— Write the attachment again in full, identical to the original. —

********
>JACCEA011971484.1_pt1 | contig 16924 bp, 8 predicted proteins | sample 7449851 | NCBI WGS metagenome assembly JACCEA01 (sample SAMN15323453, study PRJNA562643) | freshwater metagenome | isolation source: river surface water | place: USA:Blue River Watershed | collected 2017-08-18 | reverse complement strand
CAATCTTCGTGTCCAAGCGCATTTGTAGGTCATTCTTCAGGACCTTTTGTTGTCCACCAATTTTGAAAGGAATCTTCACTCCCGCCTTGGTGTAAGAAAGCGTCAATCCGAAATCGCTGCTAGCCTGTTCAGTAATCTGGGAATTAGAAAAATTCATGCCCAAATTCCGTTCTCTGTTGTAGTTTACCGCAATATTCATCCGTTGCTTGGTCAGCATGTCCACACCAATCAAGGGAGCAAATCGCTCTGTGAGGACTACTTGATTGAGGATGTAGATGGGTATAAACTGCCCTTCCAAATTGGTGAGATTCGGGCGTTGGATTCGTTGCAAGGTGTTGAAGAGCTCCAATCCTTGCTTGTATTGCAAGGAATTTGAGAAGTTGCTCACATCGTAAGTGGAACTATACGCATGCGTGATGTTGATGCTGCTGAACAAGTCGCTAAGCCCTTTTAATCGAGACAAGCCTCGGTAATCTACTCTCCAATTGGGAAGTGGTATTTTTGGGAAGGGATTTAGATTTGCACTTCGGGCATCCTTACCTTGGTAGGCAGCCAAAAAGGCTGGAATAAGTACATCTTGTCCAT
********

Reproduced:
>JACCEA011971484.1_pt1 | contig 16924 bp, 8 predicted proteins | sample 7449851 | NCBI WGS metagenome assembly JACCEA01 (sample SAMN15323453, study PRJNA562643) | freshwater metagenome | isolation source: river surface water | place: USA:Blue River Watershed | collected 2017-08-18 | reverse complement strand
CAATCTTCGTGTCCAAGCGCATTTGTAGGTCATTCTTCAGGACCTTTTGTTGTCCACCAATTTTGAAAGGAATCTTCACTCCCGCCTTGGTGTAAGAAAGCGTCAATCCGAAATCGCTGCTAGCCTGTTCAGTAATCTGGGAATTAGAAAAATTCATGCCCAAATTCCGTTCTCTGTTGTAGTTTACCGCAATATTCATCCGTTGCTTGGTCAGCATGTCCACACCAATCAAGGGAGCAAATCGCTCTGTGAGGACTACTTGATTGAGGATGTAGATGGGTATAAACTGCCCTTCCAAATTGGTGAGATTCGGGCGTTGGATTCGTTGCAAGGTGTTGAAGAGCTCCAATCCTTGCTTGTATTGCAAGGAATTTGAGAAGTTGCTCACATCGTAAGTGGAACTATACGCATGCGTGATGTTGATGCTGCTGAACAAGTCGCTAAGCCCTTTTAATCGAGACAAGCCTCGGTAATCTACTCTCCAATTGGGAAGTGGTATTTTTGGGAAGGGATTTAGATTTGCACTTCGGGCATCCTTACCTTGGTAGGCAGCCAAAAAGGCTGGAATAAGTACATCTTGTCCAT